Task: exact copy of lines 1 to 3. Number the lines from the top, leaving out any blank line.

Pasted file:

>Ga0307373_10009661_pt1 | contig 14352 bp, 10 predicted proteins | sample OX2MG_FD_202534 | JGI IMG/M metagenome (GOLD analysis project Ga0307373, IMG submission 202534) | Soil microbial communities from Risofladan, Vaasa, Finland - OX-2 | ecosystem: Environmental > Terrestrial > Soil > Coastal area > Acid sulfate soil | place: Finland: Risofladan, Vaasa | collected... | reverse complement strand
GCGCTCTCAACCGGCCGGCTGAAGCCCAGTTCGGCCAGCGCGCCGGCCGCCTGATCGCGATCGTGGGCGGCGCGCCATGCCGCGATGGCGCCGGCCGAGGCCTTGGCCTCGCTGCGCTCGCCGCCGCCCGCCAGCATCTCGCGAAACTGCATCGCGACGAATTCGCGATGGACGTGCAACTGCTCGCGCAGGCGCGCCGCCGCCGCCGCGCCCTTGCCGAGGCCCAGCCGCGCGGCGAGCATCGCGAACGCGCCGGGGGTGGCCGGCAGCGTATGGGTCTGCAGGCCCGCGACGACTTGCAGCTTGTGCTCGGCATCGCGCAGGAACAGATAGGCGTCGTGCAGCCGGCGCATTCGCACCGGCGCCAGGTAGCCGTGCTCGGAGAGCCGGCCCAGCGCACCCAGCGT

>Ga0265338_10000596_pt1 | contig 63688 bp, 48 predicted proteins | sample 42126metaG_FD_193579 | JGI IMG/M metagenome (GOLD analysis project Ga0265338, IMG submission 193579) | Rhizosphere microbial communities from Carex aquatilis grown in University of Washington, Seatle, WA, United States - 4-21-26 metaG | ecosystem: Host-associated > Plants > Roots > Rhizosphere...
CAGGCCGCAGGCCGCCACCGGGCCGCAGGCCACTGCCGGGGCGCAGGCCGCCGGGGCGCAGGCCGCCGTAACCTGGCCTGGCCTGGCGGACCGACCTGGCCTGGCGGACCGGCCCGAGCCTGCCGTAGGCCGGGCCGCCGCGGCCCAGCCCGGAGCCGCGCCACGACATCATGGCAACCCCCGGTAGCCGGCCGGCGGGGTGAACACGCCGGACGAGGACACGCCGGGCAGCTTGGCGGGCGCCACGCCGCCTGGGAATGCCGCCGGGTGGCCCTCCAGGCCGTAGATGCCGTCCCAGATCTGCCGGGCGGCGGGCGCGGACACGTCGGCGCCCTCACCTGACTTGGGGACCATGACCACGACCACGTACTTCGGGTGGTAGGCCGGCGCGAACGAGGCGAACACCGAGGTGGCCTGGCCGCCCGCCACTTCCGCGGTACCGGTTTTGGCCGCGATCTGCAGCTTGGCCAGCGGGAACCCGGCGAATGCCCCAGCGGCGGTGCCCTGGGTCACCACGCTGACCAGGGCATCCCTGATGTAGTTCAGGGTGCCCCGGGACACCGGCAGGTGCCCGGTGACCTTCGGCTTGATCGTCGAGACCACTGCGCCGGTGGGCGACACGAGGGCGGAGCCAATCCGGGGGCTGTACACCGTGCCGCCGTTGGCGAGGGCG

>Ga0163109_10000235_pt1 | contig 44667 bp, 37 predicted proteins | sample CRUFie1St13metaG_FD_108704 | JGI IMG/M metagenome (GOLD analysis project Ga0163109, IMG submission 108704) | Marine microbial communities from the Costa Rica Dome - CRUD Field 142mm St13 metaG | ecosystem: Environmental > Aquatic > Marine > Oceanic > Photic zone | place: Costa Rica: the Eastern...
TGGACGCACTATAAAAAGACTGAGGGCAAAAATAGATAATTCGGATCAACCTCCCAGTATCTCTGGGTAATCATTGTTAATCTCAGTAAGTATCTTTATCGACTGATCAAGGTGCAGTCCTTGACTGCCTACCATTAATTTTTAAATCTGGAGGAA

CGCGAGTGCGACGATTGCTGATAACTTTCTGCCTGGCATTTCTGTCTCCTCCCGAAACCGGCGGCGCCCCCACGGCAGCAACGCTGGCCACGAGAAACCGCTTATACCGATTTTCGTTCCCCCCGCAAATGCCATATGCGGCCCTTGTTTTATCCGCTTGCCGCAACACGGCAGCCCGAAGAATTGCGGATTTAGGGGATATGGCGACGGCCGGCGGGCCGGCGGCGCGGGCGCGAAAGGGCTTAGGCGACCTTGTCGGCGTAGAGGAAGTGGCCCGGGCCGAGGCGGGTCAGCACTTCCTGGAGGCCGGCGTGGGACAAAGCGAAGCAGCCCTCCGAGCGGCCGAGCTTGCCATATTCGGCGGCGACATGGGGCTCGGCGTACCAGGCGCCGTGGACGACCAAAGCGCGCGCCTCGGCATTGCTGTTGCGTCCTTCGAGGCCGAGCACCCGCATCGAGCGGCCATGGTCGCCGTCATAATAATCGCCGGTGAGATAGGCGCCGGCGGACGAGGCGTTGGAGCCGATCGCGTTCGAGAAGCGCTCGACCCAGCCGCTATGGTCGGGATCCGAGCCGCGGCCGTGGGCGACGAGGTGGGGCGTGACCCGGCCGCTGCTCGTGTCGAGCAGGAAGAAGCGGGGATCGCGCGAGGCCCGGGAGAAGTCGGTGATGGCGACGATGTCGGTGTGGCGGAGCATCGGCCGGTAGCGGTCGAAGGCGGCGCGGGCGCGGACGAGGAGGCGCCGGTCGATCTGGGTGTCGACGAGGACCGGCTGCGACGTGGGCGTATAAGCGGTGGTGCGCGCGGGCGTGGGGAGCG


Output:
>Ga0307373_10009661_pt1 | contig 14352 bp, 10 predicted proteins | sample OX2MG_FD_202534 | JGI IMG/M metagenome (GOLD analysis project Ga0307373, IMG submission 202534) | Soil microbial communities from Risofladan, Vaasa, Finland - OX-2 | ecosystem: Environmental > Terrestrial > Soil > Coastal area > Acid sulfate soil | place: Finland: Risofladan, Vaasa | collected... | reverse complement strand
GCGCTCTCAACCGGCCGGCTGAAGCCCAGTTCGGCCAGCGCGCCGGCCGCCTGATCGCGATCGTGGGCGGCGCGCCATGCCGCGATGGCGCCGGCCGAGGCCTTGGCCTCGCTGCGCTCGCCGCCGCCCGCCAGCATCTCGCGAAACTGCATCGCGACGAATTCGCGATGGACGTGCAACTGCTCGCGCAGGCGCGCCGCCGCCGCCGCGCCCTTGCCGAGGCCCAGCCGCGCGGCGAGCATCGCGAACGCGCCGGGGGTGGCCGGCAGCGTATGGGTCTGCAGGCCCGCGACGACTTGCAGCTTGTGCTCGGCATCGCGCAGGAACAGATAGGCGTCGTGCAGCCGGCGCATTCGCACCGGCGCCAGGTAGCCGTGCTCGGAGAGCCGGCCCAGCGCACCCAGCGT

>Ga0265338_10000596_pt1 | contig 63688 bp, 48 predicted proteins | sample 42126metaG_FD_193579 | JGI IMG/M metagenome (GOLD analysis project Ga0265338, IMG submission 193579) | Rhizosphere microbial communities from Carex aquatilis grown in University of Washington, Seatle, WA, United States - 4-21-26 metaG | ecosystem: Host-associated > Plants > Roots > Rhizosphere...